The smoothed analysis of algorithms
Download
1 / 43

The Smoothed Analysis of Algorithms - PowerPoint PPT Presentation


  • 728 Views
  • Updated On :

The Smoothed Analysis of Algorithms. Daniel A. Spielman MIT. With Shang-Hua Teng (Boston University) John Dunagan (Microsoft Research) and Arvind Sankar (Goldman Sachs). Outline. Why?. What?. The Simplex Method. Gaussian Elimination. Other Problems. Conclusion. Problem:

Related searches for The Smoothed Analysis of Algorithms

loader
I am the owner, or an agent authorized to act on behalf of the owner, of the copyrighted work described.
capcha
Download Presentation

PowerPoint Slideshow about 'The Smoothed Analysis of Algorithms' - mike_john


An Image/Link below is provided (as is) to download presentation

Download Policy: Content on the Website is provided to you AS IS for your information and personal use and may not be sold / licensed / shared on other websites without getting consent from its author.While downloading, if for some reason you are not able to download a presentation, the publisher may have deleted the file from their server.


- - - - - - - - - - - - - - - - - - - - - - - - - - E N D - - - - - - - - - - - - - - - - - - - - - - - - - -
Presentation Transcript
The smoothed analysis of algorithms l.jpg

The Smoothed Analysis of Algorithms

Daniel A. Spielman

MIT

With Shang-Hua Teng (Boston University)

John Dunagan (Microsoft Research) and Arvind Sankar (Goldman Sachs)


Outline l.jpg
Outline

Why?

What?

The Simplex Method

Gaussian Elimination

Other Problems

Conclusion


Slide3 l.jpg

Problem:

Heuristics that work in practice,

with no sound theoretical explanation

Exponential worst-case complexity,

but works in practice

Polynomial worst-case complexity,

but much faster in practice

Heuristic speeds up code,

with poor results in worst-case


Slide4 l.jpg

Attempted resolution:

Average-case analysis

Measure expected performance

on random inputs


Slide5 l.jpg

Random

is not typical


Slide6 l.jpg

Critique of

Average-case Analysis

Random objects have

very special properties

with exponentially high probability

Actual inputs might not

look random.


Slide7 l.jpg

Smoothed Analysis:

a hybrid of worst and average case

worst case

average case


Slide8 l.jpg

Smoothed Analysis:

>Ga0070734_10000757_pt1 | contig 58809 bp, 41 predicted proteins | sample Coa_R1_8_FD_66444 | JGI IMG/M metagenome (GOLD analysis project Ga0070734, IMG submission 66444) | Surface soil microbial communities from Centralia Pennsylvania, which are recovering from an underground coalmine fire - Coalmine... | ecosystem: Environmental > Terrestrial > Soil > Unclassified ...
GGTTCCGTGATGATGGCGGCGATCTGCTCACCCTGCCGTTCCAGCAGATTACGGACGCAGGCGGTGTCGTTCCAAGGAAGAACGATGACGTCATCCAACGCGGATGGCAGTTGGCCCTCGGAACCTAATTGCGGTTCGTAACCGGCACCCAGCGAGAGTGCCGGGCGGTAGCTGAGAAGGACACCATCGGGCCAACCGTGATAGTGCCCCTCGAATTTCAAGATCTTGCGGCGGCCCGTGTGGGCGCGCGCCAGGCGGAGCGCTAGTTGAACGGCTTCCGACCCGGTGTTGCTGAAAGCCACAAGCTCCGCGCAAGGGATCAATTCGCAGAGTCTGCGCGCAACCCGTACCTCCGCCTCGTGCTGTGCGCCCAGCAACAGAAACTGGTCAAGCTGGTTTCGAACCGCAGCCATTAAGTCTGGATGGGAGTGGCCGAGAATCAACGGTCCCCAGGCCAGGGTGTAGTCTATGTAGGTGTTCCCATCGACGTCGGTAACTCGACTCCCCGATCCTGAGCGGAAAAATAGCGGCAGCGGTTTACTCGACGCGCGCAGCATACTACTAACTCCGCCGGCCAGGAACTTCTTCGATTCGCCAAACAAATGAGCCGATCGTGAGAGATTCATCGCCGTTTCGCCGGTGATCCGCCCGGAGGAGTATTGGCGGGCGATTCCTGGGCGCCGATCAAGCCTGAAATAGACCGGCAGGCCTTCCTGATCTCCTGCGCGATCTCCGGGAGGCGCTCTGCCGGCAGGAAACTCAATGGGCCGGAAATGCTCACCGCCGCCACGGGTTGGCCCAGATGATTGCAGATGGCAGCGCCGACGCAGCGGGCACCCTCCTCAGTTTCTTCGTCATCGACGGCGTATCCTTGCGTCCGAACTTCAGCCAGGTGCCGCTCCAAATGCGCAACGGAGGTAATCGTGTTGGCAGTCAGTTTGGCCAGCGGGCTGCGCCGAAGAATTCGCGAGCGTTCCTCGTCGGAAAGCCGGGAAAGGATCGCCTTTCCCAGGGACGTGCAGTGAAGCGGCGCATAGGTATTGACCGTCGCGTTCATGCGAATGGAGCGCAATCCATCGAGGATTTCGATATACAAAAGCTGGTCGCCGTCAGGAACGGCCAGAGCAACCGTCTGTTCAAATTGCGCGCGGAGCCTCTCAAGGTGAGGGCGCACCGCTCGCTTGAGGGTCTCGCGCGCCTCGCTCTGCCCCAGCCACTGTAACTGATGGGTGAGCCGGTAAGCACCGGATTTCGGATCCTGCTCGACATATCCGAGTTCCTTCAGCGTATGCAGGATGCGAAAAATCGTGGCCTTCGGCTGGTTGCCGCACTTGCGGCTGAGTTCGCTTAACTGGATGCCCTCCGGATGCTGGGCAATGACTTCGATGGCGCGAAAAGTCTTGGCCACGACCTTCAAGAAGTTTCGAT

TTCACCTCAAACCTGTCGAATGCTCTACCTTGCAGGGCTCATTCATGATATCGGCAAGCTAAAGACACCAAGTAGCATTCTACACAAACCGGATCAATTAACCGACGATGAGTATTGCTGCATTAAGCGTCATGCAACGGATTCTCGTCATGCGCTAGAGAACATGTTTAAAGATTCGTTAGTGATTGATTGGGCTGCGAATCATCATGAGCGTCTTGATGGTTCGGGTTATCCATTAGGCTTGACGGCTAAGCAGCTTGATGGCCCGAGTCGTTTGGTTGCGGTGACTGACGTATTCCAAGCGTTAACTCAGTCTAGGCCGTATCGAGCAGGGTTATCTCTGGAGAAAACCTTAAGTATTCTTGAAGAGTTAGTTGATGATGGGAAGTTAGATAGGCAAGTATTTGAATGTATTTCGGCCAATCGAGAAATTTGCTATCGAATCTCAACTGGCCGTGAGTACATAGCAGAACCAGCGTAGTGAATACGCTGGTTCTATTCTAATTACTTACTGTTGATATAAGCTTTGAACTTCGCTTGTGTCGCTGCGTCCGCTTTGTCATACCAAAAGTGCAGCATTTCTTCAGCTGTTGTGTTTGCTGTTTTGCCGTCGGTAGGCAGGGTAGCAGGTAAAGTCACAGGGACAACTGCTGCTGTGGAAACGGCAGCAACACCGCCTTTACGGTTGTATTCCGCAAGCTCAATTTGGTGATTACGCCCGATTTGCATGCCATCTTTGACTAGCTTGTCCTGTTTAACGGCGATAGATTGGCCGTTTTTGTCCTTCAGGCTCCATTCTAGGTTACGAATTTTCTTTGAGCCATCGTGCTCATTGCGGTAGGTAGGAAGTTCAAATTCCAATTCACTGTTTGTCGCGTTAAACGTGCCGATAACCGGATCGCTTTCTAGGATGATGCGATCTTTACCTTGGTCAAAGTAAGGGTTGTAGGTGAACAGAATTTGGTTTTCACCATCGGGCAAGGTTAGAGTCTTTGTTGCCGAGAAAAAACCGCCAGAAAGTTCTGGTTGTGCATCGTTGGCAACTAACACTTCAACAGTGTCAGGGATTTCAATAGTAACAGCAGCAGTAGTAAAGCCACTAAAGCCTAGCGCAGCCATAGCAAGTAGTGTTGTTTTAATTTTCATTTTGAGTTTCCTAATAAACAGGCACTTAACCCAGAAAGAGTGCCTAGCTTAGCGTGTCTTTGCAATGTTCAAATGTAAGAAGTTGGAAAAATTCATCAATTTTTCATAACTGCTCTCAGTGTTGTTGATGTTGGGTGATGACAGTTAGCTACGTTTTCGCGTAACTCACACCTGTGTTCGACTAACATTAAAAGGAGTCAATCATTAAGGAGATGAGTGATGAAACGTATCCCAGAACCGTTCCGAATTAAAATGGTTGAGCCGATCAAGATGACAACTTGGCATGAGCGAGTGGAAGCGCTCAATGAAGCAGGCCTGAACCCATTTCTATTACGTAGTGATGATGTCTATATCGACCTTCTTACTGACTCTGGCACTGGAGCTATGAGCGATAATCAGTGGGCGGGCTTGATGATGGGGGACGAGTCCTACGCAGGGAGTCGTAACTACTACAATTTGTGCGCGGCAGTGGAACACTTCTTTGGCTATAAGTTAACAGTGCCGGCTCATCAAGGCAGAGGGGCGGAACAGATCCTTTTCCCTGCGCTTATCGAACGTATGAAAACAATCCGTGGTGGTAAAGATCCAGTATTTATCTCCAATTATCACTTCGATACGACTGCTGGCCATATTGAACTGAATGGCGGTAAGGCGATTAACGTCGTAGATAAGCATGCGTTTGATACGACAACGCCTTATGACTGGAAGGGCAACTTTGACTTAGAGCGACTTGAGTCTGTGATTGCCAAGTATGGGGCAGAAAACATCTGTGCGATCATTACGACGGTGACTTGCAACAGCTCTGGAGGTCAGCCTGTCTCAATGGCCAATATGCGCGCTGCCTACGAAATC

a hybrid of worst and average case

is Gaussian

of stand dev

worst case

average case

smoothed complexity


Slide9 l.jpg

Smoothed Complexity

Interpolates between worst and average case

Considers neighborhood of every input

If low, all bad inputs are unstable


Complexity landscape l.jpg
Complexity Landscape

worst case

run time

average case

input space


Smoothed complexity landscape convolved with gaussian l.jpg
Smoothed Complexity Landscape(convolved with Gaussian)

run time

smoothed

complexity

input space


Classical example simplex method for linear programming l.jpg
Classical Example: Simplex Method for Linear Programming

max

s.t.

Worst-Case: exponential

Average-Case: polynomial

Widely used in practice



Classical example simplex method for linear programming15 l.jpg
Classical Example: Simplex Method for Linear Programming

max

s.t.

Worst-Case: exponential

Average-Case: polynomial

Widely used in practice



Smoothed analysis of simplex method l.jpg

max

s.t.

max

s.t.

Smoothed Analysis of Simplex Method

G is Gaussian

Theorem: For all A, b, c, simplex method takes

expected time polynomialin


Slide18 l.jpg

Analysis of Simplex Method

Using Shadow-Vertex Pivot Rule


Slide19 l.jpg

Shadow vertex pivot rule

start

objective



Slide21 l.jpg

Polar Form of Linear Programming

c

max 

cÎ ConvexHull(a1, a2, ..., am)



Count facets by discretizing to n directions n l.jpg
Count facets by discretizingto N directions, N∞


Count pairs in different facets l.jpg
Count pairs in different facets

[

]

Different

Facets

< c/N

Pr

So, expect c Facets



Slide27 l.jpg

Angle

Distance



Smoothed analysis of simplex method29 l.jpg

max

s.t.

max

s.t.

Smoothed Analysis of Simplex Method

G is Gaussian

Theorem: For all A, b, c, simplex method takes